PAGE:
by Jaime Trosper August 13, 2017 Space
In Brief
Most of the planets within our own solar system have their own moons. Exomoons, like exoplanets, exist outside our solar system, but we haven't been able to find any yet.

Long before the dawn of recorded history, inhabitants of Earth have been influenced and inspired by Luna — the true name of our planet’s largest natural satellite. Until the early 17th century, it was the only moon known to exist, but now, hundreds have been found. Jupiter and Saturn alone have over 100. Even the dwarf planet Pluto has several.

Waterworld With Moons
A view of a hypothetical ocean exoplanet with moons. Image Credit: Luciano S. Méndez/Wikimedia

The basic point is: moons don’t seem to be the exception, but the rule. Of the nine primary planets, only the two innermost planets — Mercury and Venus — don’t have them.  It stands to reason that they exist beyond our small corner of the galaxy.

Where is Waldo?

To find planets, astronomers rely on a few different techniques. One of the most common is called the radial velocity method (otherwise known as Doppler spectroscopy). To summarize, it monitors the spectral lines of stars, watching for changes in frequencies.

As happens with the Sun and the planets in our solar system, other stars with planets will move in their own small orbit in response to the planet(s) gravity, causing the star to wobble.

This leads to variations in the speed at which the star moves towards or away from Earth. The radial velocity can be deduced from displacement in the parent star’s spectral lines due to the Doppler effect, which is the change in frequency of a wave for an observer moving relative to the source of the wave.

Radial Velocity Method
The radial velocity method conceptualized. Image Credit: Las Cumbres Observatory.

The radial velocity method measures these variations in order to confirm the presence of the planet(s).

However, given the challenges already presented (after all, it is distance reliant), it would prove wholly ineffective for exomoon hunters. Specifically, the combined effects of both objects — the planet and its moon(s) — would make them indistinguishable from one another, appearing as a singular entity instead.

Alternatively, there is the transit method: a technique that entails scouring the sky looking for blips in a star’s luminosity — changes that could indicate that something (say, a planet) is obstructing a little bit of light. Astronomers posit that exomoons could appear if we look closely, but naturally, that would come with its own set of limitations.

Stars are so incredibly large and bright, planets hardly register in comparison. Therefore, the blips in light are typically minuscule. Now, imagine how much light an object only a fraction of the moon’s size would obstruct.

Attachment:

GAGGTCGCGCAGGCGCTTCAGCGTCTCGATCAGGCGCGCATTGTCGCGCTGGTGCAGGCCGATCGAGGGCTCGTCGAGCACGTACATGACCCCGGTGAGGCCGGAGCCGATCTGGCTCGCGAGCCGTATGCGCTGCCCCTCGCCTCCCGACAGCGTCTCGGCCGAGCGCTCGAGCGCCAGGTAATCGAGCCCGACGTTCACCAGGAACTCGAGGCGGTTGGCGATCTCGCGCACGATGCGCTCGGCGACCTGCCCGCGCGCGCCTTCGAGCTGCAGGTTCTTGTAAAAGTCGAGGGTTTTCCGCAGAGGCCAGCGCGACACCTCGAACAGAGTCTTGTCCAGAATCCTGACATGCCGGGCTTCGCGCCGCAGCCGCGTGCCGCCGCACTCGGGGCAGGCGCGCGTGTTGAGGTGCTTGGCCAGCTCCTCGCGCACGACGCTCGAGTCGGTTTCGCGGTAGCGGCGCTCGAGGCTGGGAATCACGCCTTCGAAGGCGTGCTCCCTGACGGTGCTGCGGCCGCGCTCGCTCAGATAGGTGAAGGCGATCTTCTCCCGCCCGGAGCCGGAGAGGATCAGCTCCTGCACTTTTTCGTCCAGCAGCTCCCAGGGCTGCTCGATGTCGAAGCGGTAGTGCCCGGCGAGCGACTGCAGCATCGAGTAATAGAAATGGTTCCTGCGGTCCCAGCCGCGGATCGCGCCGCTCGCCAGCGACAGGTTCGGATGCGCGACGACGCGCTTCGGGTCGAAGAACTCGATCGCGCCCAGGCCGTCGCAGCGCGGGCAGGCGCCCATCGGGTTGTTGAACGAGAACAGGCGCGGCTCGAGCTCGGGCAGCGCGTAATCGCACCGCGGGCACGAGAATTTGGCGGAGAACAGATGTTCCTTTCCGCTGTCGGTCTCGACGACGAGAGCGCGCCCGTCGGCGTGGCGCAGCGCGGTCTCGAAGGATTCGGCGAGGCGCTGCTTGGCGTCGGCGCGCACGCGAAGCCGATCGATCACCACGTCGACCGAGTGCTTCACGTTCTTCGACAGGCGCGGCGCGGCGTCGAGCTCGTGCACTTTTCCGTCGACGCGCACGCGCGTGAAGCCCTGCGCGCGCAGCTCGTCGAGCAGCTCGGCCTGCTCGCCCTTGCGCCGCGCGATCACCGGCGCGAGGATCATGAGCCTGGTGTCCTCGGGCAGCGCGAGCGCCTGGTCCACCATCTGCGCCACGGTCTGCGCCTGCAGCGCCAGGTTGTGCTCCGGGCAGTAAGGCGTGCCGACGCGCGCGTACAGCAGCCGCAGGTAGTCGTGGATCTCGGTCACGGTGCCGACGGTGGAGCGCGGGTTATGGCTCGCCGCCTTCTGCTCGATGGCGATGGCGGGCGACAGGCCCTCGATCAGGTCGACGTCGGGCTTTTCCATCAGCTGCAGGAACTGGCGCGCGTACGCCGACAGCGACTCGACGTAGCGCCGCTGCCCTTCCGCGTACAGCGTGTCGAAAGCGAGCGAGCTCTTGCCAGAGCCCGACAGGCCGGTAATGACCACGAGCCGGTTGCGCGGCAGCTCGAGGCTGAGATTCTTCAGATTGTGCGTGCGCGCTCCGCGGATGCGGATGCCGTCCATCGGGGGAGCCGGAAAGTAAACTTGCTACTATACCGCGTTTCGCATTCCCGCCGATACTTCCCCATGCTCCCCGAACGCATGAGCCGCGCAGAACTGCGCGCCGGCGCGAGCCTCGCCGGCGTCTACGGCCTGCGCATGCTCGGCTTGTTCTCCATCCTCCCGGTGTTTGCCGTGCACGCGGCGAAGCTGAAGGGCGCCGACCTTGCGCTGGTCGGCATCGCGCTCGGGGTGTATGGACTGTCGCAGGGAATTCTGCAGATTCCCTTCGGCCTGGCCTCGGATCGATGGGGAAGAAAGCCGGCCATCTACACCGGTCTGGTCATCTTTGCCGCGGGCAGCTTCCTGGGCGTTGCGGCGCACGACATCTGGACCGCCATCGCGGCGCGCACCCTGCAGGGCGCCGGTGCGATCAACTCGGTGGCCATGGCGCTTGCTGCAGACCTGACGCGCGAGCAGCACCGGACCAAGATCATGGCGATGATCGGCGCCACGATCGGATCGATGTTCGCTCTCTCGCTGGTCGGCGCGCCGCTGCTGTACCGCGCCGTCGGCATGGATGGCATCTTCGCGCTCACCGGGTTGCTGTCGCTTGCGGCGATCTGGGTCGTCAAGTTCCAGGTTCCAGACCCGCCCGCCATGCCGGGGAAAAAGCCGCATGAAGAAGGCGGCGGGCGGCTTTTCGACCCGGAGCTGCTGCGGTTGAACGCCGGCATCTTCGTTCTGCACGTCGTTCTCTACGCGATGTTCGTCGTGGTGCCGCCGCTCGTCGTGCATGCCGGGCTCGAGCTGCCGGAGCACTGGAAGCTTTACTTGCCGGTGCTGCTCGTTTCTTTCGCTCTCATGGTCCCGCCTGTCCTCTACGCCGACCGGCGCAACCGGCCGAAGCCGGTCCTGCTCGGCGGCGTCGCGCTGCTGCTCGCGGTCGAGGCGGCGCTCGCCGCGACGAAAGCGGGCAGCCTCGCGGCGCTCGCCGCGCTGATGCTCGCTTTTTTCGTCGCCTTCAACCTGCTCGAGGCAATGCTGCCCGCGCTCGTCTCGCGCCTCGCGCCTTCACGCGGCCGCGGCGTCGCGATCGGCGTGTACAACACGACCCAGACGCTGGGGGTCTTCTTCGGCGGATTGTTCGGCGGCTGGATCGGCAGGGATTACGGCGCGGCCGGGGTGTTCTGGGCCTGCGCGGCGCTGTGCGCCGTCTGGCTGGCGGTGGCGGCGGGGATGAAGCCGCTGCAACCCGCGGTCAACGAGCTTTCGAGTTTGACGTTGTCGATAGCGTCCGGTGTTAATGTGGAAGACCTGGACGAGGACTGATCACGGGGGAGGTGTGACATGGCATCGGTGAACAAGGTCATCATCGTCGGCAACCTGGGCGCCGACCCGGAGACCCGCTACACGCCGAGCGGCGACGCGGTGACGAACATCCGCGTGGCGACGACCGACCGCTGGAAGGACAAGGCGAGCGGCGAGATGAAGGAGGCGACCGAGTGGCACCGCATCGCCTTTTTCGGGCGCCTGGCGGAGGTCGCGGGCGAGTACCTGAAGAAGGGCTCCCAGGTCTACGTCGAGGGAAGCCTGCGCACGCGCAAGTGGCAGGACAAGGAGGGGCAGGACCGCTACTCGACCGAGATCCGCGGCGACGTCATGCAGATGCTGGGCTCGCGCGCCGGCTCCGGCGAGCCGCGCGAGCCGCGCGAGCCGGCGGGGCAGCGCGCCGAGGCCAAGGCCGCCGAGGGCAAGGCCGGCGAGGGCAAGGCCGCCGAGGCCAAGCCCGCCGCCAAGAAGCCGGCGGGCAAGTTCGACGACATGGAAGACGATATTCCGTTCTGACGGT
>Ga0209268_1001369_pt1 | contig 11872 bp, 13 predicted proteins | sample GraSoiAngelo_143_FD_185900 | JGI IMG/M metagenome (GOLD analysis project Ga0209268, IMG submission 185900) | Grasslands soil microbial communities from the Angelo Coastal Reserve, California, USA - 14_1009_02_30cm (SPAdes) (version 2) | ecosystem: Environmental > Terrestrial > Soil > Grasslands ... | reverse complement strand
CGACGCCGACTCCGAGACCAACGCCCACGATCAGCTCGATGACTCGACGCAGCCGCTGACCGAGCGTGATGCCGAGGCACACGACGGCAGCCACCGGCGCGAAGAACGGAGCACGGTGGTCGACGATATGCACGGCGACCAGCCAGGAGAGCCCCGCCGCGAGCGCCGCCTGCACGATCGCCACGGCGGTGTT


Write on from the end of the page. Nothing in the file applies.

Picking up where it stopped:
Based on these factors alone, it probably shouldn’t come as any surprise to learn that exomoons are elusive little buggers, begging the question:

Have We Found One?

As of now, no definitive proof has emerged. However, there are a few candidates. One, from the J1407 system, is located around 400 light-years from Earth, and is believed to have 80 percent of its mass. Of course, one interpretation of the evidence yields a much different conclusion: that we are dealing with a binary system (a brown dwarf, or failed star, and a smaller planetary companion) — not an exomoon. I suppose that hinges on the core definition and size requirements for objects that straddle the line between planet and moon.

Wasp-12b — the infamous exoplanet that’s basically hell incarnate — is another candidate. Some astronomers suggest that some of its strange characteristics may, in fact, indicate that it has its own moon.

Ultimately, neither of these candidates are particularly promising. Still, one might be the first known exomoon.

First discovered back in 2011, and described in a 2013 paper, the candidate was found using a microlensing event — whereby a distant object is magnified by the distortion of spacetime predicted by Einstein. Observations revealed that the brightness of the lensed star increased 70 times over, followed by a smaller discrepancy. This, to them, could be the work of an exomoon; the same rules must still be applied (meaning, the cause and effect might have nothing to do with it).

Astronomers have already upped the ante with the Hunt for Exomoons with Kepler (HEK) initiative. They believe that by searching through Kepler’s data archives, exomoons may pop out. So our search has just begun.